Newer drug outperforms tamoxifen in treating breast cancer
December 09 2004 1:00 AM ET
A newer drug clearly outperforms tamoxifen at preventing breast cancer from returning and should become the first-choice treatment for most women who have had the disease, doctors are reporting. The drug, Arimidex, by AstraZeneca, might be able to prevent 70% to 80% of the most common type of tumors that occur in women after menopause, compared to the 50% that tamoxifen is credited with warding off, their research suggests. Women who took Arimidex for five years after they were treated for early-stage breast cancer were less likely to have cancer recur, develop in the other breast, or spread throughout their bodies than women who took tamoxifen.
"Arimidex is a more effective treatment. This is a better drug," says Aman Buzdar, a specialist at the University of Texas's M.D. Anderson Cancer Center. He headed the U.S. portion of the study, which involved nearly 2,000 American women and an additional 7,300 from 20 other countries. Results were reported Wednesday at a Texas meeting of breast cancer experts and were published online by the British medical journal The Lancet.
Tamoxifen revolutionized breast cancer treatment when it came into use some three decades ago. It blunts the effects of estrogen, a hormone that promotes the growth of about three fourths of the tumors that occur in postmenopausal women. Arimidex, known generically as anastrozole, is one of three newer drugs called aromatase inhibitors, which prevent estrogen from being made in the first place instead of just keeping it from entering cells. Excitement for Arimidex grew three years ago, when early results from this same large international study suggested it was better at preventing recurrence.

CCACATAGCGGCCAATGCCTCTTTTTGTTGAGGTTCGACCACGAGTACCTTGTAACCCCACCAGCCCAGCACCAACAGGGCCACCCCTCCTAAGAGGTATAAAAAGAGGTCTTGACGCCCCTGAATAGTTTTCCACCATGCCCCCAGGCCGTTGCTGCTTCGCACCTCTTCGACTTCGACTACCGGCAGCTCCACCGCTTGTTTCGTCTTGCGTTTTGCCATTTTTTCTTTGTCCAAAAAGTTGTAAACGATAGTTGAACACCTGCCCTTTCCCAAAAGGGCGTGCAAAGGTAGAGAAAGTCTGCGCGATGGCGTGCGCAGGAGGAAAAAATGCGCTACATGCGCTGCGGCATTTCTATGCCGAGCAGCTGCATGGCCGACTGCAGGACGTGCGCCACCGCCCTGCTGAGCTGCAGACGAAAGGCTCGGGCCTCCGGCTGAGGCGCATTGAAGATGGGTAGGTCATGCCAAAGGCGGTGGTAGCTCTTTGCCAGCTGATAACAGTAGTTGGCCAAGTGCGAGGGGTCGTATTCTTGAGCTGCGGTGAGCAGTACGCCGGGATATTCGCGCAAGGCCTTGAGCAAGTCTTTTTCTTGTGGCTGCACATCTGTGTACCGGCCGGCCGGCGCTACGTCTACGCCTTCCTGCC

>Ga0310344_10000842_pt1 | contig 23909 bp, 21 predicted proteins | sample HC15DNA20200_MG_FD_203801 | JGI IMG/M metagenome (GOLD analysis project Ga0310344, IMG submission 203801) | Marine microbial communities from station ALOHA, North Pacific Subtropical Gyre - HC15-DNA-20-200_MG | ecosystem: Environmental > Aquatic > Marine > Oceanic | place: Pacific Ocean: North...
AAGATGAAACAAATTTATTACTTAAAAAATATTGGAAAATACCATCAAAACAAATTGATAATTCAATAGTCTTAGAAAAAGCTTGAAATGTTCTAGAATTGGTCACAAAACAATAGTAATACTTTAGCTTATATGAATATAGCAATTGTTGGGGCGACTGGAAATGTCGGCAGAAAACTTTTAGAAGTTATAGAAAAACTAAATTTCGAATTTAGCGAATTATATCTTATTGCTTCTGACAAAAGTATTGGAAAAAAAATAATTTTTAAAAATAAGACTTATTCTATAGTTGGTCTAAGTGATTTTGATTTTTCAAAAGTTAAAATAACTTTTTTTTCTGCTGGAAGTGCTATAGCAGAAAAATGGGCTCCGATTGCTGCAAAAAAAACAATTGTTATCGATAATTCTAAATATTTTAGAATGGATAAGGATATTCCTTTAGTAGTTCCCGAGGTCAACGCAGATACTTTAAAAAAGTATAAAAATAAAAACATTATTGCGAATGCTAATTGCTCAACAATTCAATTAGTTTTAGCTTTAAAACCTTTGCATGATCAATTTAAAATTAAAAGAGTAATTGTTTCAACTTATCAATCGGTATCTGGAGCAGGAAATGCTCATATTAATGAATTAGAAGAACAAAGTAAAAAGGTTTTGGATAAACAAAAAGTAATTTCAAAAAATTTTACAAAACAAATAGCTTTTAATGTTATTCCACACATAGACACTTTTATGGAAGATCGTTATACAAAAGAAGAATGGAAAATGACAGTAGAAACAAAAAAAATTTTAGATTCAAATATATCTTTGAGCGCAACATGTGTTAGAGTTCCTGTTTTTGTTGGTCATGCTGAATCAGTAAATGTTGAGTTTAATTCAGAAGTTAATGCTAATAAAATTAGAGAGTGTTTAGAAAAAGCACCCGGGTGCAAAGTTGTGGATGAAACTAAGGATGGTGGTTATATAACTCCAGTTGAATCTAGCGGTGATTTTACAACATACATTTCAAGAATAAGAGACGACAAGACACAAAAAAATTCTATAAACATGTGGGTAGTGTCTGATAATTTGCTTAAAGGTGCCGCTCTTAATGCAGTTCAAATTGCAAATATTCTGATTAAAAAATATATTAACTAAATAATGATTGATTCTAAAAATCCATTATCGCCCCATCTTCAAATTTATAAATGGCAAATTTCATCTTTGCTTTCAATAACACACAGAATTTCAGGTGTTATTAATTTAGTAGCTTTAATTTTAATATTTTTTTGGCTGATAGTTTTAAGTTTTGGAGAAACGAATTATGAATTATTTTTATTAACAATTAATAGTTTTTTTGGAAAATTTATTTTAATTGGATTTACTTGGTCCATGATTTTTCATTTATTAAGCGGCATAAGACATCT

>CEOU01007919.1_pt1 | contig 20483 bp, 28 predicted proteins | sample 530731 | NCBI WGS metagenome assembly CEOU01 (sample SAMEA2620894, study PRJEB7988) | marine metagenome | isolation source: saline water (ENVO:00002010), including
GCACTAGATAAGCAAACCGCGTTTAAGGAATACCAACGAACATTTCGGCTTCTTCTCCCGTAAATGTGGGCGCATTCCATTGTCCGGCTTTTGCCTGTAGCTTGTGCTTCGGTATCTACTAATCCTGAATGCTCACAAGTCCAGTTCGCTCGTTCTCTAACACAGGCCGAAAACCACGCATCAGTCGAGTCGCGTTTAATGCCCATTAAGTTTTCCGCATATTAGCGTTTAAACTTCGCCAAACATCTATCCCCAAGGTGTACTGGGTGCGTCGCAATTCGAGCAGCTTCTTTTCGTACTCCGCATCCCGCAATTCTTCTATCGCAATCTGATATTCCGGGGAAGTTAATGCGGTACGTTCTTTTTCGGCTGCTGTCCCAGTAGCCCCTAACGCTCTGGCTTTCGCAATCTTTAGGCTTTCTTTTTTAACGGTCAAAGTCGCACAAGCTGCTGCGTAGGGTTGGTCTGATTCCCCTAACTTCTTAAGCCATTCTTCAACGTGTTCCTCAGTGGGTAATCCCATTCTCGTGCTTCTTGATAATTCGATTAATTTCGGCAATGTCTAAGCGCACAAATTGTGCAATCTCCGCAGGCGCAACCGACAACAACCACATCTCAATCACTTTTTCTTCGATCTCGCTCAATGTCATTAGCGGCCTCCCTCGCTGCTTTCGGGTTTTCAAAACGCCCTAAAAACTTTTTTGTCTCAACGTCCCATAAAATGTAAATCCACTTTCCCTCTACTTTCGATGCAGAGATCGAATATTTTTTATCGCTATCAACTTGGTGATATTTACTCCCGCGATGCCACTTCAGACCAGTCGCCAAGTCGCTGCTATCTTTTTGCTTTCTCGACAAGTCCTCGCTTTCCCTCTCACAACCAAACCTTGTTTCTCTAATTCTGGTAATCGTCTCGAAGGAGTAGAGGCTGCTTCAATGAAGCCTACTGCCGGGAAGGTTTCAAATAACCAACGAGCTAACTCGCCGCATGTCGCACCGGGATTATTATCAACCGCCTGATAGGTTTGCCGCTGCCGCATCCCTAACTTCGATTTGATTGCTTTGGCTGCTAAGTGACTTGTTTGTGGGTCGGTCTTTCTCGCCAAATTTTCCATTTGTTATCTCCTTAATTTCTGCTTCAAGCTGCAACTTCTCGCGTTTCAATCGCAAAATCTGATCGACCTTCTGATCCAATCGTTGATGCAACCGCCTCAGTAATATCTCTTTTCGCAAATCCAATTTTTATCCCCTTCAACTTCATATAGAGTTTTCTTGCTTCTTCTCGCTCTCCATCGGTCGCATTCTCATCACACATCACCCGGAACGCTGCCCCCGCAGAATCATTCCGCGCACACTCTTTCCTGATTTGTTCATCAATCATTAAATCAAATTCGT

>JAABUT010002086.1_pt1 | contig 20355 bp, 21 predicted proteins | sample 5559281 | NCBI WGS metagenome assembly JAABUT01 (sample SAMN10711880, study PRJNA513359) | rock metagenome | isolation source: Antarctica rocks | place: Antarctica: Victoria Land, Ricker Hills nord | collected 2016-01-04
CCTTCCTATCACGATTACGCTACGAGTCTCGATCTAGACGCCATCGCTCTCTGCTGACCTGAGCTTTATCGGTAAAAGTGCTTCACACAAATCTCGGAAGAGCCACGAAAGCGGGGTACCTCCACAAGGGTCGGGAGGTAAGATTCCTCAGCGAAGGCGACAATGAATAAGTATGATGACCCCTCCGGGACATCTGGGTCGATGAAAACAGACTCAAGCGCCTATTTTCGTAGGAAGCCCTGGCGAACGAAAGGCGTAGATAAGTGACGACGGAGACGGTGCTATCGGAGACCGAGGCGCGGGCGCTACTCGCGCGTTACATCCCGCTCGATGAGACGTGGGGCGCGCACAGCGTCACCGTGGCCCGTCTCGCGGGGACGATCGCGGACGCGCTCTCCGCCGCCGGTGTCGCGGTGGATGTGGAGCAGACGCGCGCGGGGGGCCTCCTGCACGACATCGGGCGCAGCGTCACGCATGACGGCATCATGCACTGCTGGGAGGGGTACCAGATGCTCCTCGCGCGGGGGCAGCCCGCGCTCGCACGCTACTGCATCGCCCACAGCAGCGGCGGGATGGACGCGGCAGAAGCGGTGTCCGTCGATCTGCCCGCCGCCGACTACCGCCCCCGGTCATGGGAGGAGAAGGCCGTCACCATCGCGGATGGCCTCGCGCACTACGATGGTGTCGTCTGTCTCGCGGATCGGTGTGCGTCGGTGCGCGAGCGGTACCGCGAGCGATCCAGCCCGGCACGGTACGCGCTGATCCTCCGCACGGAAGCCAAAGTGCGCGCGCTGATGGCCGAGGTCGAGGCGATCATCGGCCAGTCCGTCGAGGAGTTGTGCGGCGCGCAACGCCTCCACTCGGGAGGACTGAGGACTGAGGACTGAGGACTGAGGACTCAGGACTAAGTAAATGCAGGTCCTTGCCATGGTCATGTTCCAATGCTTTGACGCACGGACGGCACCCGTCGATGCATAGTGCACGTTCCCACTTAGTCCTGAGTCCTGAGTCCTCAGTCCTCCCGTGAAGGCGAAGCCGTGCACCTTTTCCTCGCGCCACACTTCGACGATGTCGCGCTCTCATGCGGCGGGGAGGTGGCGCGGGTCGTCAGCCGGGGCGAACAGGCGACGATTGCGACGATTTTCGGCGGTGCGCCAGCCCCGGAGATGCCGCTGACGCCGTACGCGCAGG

But many doctors were reluctant to recommend it instead of tried-and-true tamoxifen, which has long been available in cheap, generic form, on early results alone. Just last month the world's largest group of cancer specialists, the American Society for Clinical Oncology, published new guidelines saying aromatase inhibitors are promising drugs that at some point should be part of most breast cancer patients' treatment, but they didn't spell out which drugs should be used for which women and when.
The new five-year results on Arimidex are the most definitive, finding that the drug improved disease-free survival by 26% over tamoxifen. Yet they fall short of meeting the toughest standard for proving a drug's value--improving overall survival. Doctors in and outside the study say that women in the study had very early cancers and therefore the best possible prognosis, so seeing a difference between groups getting one or the other drug likely will take longer than five years. In fact, 13% fewer cancer deaths occurred among Arimidex users, but the trend wasn't strong enough to indicate it couldn't have resulted from chance alone, Buzdar said.
Nevertheless, "I don't think you have to show a survival advantage to change practice habits," because of Arimidex's many other benefits, says Paul Goss, a Massachusetts General Hospital breast cancer expert who had no role in this study but has led others involving different aromatase inhibitors. Benefits include fewer cases of endometrial cancer, blood clots, hot flashes, and vaginal bleeding and discharge than among tamoxifen users. Women on Arimidex had more joint pain and bone fractures, though the latter can be treated with other drugs.
The new findings on Arimidex for postmenopausal women don't change tamoxifen's status as the drug of choice for breast cancer cases that occur before menopause, because aromatase inhibitors aren't thought to be effective against them. Women whose tumors are not sensitive to the effects of estrogen also may be best off with tamoxifen. (AP)
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